March 17, 1999
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Prepared at the Federal Reserve Bank of Richmond and based on information collected before March 8, 1999. This document summarizes comments received from business and other contacts outside the Federal Reserve and is not a commentary on the views of Federal Reserve officials.
The districts reported some further gains in economic activity in January and February, despite weakness in agriculture and a few manufacturing industries. Consumer spending continued to display strength, aided by post-holiday price discounting and mild weather in some regions. Motor vehicle sales increased, led by light trucks, and furniture sales benefited from robust home sales. Manufacturing activity expanded in most districts, although foreign competition and low energy prices depressed textile, apparel, and energy-related industries. Commercial real estate and construction activity, already at a high level, grew at a brisk pace in most districts. Residential construction was strong in most regions. Several districts reported a pickup in business lending, and a few noted that lenders' standards were stable to slightly tighter. Agriculture continued to be plagued by low farm commodity prices, and an increasing number of farmers were under financial stress. Labor markets remained tight. Finding qualified workers has become more difficult in several districts, and reports of faster wage increases were more widespread than in recent months. Prices of most goods remained little changed, and several districts said that businesses remain reluctant to press for price increases.
Automobile sales increased in many districts in January and February. Philadelphia, Cleveland, Chicago, Dallas, and San Francisco noted that motor vehicle sales--especially of sport-utility vehicles and light trucks--strengthened compared to December. Auto sales were lagging in Kansas City and flat in Minneapolis.
Two districts had upbeat reports on tourism. Resort activity was up from a year ago in the Atlanta District, while in Minneapolis skiing revenues were strong. In the Richmond District, mild weather damped revenues at ski areas but helped tourism in coastal regions. New York noted that their tourism boom had leveled off and that hotel occupancy rates had fallen.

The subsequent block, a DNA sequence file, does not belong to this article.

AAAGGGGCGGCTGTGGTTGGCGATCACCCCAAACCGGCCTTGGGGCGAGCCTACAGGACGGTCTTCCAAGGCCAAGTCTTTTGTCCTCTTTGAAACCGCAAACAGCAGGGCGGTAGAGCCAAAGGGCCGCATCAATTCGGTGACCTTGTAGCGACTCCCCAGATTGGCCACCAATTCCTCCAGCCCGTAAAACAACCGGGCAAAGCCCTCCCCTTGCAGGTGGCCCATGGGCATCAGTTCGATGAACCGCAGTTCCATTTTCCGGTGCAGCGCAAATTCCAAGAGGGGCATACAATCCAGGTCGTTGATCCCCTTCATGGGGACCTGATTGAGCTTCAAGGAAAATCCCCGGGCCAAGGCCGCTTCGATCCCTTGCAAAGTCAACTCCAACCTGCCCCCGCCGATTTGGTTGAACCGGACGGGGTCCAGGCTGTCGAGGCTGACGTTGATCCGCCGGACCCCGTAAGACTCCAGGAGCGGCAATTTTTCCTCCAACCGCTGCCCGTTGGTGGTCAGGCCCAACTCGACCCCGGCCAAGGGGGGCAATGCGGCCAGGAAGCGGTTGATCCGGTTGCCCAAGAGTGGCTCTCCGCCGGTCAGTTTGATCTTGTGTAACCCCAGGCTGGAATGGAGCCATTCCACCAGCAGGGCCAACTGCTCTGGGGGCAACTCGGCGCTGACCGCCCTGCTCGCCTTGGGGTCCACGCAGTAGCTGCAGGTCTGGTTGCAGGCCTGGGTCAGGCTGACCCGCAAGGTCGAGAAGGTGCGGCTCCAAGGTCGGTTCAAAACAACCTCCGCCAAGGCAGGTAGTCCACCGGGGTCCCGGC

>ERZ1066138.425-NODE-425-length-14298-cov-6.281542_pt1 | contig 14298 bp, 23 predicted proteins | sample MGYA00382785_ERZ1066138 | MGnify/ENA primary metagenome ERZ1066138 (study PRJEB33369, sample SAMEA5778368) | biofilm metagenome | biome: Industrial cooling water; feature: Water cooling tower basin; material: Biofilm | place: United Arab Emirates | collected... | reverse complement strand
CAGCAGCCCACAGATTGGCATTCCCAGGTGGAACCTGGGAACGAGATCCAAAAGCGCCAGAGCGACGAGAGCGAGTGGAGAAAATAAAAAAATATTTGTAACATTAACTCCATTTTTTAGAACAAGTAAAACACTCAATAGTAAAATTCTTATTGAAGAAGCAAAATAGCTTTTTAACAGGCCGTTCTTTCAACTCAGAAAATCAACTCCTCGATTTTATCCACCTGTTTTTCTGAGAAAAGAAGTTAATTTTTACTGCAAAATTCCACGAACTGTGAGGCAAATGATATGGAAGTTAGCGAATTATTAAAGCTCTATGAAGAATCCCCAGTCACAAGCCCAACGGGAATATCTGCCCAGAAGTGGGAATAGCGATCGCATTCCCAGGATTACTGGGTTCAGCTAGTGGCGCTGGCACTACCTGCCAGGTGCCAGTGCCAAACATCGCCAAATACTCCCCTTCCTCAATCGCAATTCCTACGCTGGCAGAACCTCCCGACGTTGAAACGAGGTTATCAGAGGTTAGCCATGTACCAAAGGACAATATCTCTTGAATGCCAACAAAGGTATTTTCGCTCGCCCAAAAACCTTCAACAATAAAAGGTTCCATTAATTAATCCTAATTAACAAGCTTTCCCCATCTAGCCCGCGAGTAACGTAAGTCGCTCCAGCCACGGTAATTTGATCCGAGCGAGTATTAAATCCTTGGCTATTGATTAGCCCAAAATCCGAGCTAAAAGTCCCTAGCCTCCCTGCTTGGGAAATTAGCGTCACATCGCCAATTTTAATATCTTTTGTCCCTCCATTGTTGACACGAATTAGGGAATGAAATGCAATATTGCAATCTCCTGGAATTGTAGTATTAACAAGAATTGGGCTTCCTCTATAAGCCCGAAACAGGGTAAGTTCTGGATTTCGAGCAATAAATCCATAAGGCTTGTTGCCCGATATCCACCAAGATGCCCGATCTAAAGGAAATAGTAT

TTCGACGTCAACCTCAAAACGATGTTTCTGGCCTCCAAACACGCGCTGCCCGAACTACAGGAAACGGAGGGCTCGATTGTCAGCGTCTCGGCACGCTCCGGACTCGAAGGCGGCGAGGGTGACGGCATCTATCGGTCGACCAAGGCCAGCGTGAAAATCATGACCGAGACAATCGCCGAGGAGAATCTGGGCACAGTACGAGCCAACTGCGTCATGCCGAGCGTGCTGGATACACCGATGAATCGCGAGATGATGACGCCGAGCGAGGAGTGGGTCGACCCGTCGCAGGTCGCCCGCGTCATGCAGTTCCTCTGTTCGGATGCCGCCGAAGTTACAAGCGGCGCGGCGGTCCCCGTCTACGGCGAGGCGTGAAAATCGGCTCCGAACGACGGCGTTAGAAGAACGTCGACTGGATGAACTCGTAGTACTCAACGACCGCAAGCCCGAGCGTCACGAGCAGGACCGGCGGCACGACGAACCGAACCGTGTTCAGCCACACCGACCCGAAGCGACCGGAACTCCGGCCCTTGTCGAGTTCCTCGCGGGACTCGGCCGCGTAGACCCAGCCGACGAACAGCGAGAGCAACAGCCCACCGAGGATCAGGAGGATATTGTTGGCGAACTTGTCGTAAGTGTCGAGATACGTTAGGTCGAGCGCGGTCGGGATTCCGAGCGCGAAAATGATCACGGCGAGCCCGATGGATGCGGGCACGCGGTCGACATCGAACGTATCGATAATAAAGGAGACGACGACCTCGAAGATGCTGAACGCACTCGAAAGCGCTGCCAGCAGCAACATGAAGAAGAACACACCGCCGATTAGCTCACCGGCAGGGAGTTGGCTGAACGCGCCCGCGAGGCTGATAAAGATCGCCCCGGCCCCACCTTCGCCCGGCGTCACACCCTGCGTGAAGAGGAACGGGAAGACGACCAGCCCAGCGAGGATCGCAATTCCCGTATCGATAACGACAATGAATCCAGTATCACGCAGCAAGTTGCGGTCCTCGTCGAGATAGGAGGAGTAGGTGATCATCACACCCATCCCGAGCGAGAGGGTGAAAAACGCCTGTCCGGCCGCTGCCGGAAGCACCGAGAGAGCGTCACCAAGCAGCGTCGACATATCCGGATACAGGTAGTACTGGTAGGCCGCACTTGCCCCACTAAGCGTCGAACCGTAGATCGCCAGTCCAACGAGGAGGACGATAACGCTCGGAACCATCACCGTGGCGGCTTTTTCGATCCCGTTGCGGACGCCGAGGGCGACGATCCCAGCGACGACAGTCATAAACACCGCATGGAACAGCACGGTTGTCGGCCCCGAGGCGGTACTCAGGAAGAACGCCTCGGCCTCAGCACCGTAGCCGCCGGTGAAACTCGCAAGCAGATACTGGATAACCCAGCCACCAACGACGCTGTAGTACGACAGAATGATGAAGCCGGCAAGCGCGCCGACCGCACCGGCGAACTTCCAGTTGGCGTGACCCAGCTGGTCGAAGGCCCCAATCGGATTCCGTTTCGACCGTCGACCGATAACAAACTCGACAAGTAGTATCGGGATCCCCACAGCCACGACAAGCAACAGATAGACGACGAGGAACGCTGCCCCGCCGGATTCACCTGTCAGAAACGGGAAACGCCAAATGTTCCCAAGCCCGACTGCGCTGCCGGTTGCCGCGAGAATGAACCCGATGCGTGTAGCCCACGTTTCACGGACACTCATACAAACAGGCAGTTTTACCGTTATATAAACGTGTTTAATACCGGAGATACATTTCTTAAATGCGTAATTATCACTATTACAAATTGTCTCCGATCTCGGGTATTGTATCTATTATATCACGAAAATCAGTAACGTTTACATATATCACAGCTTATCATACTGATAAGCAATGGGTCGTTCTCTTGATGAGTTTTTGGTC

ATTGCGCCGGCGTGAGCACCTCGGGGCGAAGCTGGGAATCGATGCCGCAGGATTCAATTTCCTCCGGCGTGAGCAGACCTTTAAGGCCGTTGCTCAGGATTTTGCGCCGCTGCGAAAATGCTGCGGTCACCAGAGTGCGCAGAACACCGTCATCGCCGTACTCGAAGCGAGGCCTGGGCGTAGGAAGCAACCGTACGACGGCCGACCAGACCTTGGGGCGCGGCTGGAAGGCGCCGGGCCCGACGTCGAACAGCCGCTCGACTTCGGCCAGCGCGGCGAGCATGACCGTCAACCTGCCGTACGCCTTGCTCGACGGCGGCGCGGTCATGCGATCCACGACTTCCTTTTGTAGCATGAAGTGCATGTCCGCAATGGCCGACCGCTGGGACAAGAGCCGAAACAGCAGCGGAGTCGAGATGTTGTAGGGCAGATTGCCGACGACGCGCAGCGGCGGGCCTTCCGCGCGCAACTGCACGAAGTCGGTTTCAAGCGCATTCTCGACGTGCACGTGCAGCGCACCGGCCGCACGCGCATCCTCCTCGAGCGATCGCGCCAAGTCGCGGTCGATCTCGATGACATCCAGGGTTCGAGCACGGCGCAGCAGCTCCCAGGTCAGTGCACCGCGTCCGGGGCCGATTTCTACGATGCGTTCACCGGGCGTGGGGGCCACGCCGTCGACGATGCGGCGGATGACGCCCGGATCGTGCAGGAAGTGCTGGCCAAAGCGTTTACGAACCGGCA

Motor vehicle production moved higher in the Boston, Cleveland, Chicago, and San Francisco districts. In Cleveland and Chicago, heavy truck orders exceeded analysts' expectations in February and led some to raise their sales forecasts for 1999. The Boston and Richmond districts noted strength in the furniture industry, while St. Louis characterized its furniture industry as mixed. Several districts noted that shipments of semiconductors and high-tech equipment increased. Expectations for business conditions in coming months were mostly positive. Boston, for example, reported that most manufacturers' expectations were positive but cautious for 1999. Producers in the Philadelphia and Richmond districts expected orders and output to increase over the next six months.
Construction and Real Estate
Contacts in the Chicago District indicated that existing home sales have slowed since December. Housing sales were described as brisk in the New York, Philadelphia, and Dallas districts. New home purchases were above the previous year's level in Kansas City and builders there were optimistic about the next few months. Home prices moved higher in the New York, Philadelphia, Cleveland, Richmond, and St. Louis districts.